Essential tracks: “In The Clear” & “I Am The River”

Gerard Way's Brit-pop Experiment  

Gerard Way’s solo debut Hesitant Alien is an interesting experimental tribute to the Brit-pop of the 1990s and late-seventies Bowie.  From the instrumentation to the way the album is mixed, he definitely had a vision for what he wanted.  It is a big enough shift in sound that it is not unlikely that this will throw some My Chemical Romance fans for a loop on the first listen.  However, if you dig into the record, it becomes apparent that if some of these songs were given a more “commercial” mix they could have the poppy shimmer of Way’s former rock band.  For example, with a different mix, “Action Cat” could have worked on MCR’s Danger Days and “Brother” could have worked with The Black Parade.  The stand out track on the record is “Millions”.  The song blends power-pop and surfy-post-punk and is sure to get the mosh pit started. 
Essential Tracks: “Millions”, “Brothers” & “Drugstore Perfume”

Weezer Makes Things Right 

Weezer have never put out a “bad” album.  The music was always pleasant enough, but their more recent albums can be criticized for lacking the emotional depth that made their earlier work so compelling.  This month, Weezer released Everything Will Be Alright In The End and it is a true return to form.  It is clear that lead singer and songwriter Rivers Cuomo really wanted to deliver on this one.  He dug deep lyrically and, along with his band mates, came through big time.  “Back To The Shack”, “Lonely Girl”, “Da Vinci” and “The British Are Coming” are the clear standouts.  Sonically, they reflect the sound of the band’s 1990s work, but at the same time it is not a total rehash.  All in all, this is a delightful record that is sure to be one of this year’s bests. 
Essential tracks: “Back To The Shack”, “Da Vinci” & “The British Are Coming”

U2’s Gift Horse Album 

So much has been said about U2’s surprise “free” album, Songs of Innocence.  Rumor has it that the band earned 100 million dollars from Apple.  Questions have been raised:  Is it a violation of privacy for Apple iCloud users to have this album “forced” upon them? Is this just another instance of Bono and the Illuminati trying to take over the world?  These questions have their place.  However, here at The Rolling Clone Blogazine, the only questions to be asked are: “What is the music like and is it any good?”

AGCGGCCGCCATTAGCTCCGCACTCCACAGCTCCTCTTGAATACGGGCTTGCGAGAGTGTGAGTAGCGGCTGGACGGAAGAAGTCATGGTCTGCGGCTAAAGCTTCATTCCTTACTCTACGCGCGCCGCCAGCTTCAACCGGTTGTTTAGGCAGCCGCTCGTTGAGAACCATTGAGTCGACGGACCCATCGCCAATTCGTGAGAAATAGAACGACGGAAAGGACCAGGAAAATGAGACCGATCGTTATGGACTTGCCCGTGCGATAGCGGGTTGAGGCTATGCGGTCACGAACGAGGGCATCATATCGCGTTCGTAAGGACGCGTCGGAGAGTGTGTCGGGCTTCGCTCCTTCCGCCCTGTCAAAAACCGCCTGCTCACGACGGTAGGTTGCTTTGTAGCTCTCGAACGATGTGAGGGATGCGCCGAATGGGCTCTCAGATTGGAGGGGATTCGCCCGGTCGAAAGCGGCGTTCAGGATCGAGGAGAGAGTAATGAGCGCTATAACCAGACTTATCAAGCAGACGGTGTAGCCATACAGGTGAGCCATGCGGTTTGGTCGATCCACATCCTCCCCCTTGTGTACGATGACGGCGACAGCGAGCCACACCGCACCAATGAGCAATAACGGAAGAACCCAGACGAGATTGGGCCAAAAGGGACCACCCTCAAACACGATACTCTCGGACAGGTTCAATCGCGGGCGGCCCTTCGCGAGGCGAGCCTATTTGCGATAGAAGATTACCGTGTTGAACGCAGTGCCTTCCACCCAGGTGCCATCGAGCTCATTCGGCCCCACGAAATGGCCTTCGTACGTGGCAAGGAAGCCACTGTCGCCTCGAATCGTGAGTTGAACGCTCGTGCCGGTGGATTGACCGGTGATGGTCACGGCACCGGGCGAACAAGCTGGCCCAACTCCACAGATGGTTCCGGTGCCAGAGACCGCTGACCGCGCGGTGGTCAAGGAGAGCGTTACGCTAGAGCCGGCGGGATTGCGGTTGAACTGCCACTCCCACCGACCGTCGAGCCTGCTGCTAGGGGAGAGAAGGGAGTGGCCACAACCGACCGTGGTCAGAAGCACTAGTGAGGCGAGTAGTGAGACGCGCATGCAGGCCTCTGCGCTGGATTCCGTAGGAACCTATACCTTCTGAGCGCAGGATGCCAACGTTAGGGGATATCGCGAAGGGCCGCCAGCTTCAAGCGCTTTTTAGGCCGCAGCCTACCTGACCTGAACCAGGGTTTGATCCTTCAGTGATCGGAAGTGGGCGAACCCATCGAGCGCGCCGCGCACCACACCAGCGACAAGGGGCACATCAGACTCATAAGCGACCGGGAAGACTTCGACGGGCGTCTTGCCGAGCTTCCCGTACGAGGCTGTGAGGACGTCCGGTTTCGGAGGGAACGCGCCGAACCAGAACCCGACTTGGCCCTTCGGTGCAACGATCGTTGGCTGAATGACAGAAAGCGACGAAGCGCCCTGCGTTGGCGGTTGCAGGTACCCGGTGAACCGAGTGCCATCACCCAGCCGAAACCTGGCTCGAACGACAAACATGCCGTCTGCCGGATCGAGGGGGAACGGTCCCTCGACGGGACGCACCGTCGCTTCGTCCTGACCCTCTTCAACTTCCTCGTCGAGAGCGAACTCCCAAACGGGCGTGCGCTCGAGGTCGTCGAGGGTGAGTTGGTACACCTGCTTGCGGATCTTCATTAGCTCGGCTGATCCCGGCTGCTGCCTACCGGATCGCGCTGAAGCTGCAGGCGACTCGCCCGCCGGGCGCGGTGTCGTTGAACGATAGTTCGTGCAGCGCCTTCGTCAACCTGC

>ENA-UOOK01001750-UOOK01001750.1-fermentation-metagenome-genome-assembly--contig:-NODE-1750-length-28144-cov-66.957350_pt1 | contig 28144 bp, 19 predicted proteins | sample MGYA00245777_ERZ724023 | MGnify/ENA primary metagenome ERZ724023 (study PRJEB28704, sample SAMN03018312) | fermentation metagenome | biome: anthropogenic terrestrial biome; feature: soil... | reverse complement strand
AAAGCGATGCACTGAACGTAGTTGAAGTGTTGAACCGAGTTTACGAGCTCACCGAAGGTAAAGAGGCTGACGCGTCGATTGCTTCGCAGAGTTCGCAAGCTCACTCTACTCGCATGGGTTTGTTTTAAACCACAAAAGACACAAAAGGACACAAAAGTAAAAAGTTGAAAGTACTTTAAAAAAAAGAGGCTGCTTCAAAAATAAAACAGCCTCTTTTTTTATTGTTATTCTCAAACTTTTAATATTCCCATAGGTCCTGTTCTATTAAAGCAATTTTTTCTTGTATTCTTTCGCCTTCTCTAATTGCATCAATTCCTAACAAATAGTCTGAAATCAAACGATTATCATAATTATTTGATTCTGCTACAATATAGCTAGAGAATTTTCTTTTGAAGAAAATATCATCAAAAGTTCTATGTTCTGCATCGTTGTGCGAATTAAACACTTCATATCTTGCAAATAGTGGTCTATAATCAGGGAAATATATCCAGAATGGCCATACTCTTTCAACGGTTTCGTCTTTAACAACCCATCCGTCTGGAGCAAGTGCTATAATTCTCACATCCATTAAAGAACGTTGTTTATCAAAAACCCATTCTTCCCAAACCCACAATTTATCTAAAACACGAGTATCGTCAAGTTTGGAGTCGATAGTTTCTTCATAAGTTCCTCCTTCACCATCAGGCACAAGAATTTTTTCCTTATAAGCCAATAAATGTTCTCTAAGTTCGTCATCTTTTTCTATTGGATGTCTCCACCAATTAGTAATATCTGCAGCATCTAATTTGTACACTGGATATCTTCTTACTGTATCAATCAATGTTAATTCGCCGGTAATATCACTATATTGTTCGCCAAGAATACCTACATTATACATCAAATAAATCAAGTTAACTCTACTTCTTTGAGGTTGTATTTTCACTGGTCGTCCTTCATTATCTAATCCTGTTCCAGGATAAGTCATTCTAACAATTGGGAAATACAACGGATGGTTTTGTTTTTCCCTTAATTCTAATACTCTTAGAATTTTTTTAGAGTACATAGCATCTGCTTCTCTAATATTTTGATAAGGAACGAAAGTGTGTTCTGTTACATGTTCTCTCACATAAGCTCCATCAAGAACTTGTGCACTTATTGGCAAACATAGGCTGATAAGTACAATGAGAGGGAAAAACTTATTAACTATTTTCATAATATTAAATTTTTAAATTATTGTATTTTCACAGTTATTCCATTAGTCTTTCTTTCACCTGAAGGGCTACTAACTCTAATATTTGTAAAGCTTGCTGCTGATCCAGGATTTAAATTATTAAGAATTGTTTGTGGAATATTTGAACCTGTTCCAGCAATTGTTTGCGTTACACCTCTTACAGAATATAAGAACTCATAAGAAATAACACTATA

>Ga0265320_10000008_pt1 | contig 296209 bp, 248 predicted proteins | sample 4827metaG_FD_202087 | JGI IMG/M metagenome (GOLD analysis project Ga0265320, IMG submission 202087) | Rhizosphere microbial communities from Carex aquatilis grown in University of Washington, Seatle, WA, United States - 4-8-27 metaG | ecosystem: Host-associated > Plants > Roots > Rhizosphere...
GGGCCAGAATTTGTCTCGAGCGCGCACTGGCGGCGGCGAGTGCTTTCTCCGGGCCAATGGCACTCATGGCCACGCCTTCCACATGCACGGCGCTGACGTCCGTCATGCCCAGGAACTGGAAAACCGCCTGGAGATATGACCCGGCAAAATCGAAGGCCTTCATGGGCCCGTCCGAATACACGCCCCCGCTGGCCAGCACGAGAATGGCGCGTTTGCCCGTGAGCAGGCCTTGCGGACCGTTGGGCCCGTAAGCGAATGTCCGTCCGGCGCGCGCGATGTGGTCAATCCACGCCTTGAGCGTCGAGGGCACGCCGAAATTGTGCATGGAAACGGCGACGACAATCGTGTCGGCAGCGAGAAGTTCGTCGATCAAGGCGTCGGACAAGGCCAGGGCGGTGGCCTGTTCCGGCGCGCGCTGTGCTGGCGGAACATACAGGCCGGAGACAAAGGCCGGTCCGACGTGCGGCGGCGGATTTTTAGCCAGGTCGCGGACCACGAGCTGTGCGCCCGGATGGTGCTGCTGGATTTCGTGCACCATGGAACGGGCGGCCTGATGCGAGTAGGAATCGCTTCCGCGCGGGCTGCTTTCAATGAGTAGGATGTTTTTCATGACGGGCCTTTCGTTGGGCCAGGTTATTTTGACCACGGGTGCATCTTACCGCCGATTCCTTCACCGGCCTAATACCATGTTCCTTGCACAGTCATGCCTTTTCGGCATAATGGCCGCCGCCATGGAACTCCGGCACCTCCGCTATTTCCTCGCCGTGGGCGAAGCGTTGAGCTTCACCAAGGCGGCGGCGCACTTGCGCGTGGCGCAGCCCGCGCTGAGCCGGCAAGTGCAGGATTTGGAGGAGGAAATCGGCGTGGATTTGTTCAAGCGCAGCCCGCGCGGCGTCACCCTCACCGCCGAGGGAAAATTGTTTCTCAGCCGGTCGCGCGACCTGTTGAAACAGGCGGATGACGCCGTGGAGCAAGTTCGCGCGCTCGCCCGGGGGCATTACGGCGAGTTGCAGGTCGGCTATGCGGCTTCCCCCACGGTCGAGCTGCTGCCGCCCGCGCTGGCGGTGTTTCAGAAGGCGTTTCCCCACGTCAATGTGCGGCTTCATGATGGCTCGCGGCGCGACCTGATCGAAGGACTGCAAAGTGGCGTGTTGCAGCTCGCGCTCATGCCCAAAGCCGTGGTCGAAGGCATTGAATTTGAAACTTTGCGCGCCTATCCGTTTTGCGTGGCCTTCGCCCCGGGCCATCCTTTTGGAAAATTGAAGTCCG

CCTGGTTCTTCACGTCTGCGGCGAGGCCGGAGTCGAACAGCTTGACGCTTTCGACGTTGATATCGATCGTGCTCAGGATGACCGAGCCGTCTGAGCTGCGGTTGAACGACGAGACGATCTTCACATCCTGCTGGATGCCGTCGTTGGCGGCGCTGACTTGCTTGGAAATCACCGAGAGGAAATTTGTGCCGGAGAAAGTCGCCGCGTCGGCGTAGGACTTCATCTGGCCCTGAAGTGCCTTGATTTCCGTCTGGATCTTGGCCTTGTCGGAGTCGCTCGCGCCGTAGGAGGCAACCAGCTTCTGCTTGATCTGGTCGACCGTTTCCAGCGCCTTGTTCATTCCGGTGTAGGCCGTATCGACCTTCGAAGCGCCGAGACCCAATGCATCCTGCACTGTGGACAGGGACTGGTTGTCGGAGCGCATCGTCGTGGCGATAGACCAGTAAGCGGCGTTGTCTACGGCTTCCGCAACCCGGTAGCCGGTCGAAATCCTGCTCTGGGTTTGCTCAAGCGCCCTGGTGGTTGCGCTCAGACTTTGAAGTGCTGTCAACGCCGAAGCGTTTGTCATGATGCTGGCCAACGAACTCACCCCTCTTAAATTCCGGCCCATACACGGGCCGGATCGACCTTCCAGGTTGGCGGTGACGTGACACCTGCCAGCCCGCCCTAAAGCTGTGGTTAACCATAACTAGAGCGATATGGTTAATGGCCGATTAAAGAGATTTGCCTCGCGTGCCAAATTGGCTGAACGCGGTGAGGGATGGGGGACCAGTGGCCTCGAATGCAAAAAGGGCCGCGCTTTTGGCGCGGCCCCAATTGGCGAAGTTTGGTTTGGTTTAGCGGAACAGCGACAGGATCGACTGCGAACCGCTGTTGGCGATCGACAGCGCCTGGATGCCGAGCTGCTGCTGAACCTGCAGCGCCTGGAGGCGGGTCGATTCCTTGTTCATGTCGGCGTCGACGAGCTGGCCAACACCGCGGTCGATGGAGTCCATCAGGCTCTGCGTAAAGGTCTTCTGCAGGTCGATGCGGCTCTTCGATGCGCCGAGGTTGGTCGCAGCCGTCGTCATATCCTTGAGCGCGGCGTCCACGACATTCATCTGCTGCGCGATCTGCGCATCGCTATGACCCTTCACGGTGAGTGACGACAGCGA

First off, if Apple is going to give you a free album, this is a pretty good choice.  Love or hate the band, U2 is always looking forward and not afraid of modern production and new sounds.  At the same time, you can listen to this record and still know that you are listening to U2.  Tribal rock drumming, spacey guitars and soaring arena-sing-along vocals – yep, all of these elements are here in spades. 
U2 is one of the biggest bands around, but for a large number of people this “free” album may be their introduction to the band.  Bono and Co. know this and make the record extremely accessible.  Songs of Innocence is not as daring of an album as their last studio effort, 2009’s No Line On The Horizon, but it is a lot more fun and upbeat.  Each track is anchored by a memorable pop melody.  The album opens with “The Miracle (Of Joey Ramone)”.  Driven by a dirty rhythm guitar riff and woah chants, the song is infectious.  The follow up, “Every Breaking Wave” is classic U2 and reminiscent of their sound on All That You Can’t Leave Behind.   “California (There Is No End To Love)”, a driving pop song, and “Song For Someone”, a beautiful ballad, keep the listening experience enjoyable and friendly.  The strongest material is at the front of the record.  The later tracks (“This Is Where You Can Reach Me Now” and “Raised By Wolves”) on the record may require a second or third listening to get into them, but ultimately remain pretty accessible for people who like rock music in general.  All in all, as a consumer, there really is no reason not to get this album, especially since it is free (until October 14) and the artist is still getting paid.  You can be critical of its commerciality and/or the way it was delivered to you, but on the whole, it is still easily one of the year’s best albums, so quit complaining. 
Essential tracks: “The Miracle (Of Joey Ramone)”, “Song For Someone” & “Every Breaking Wave”.

Foxy Shazam’s Gonzo Mess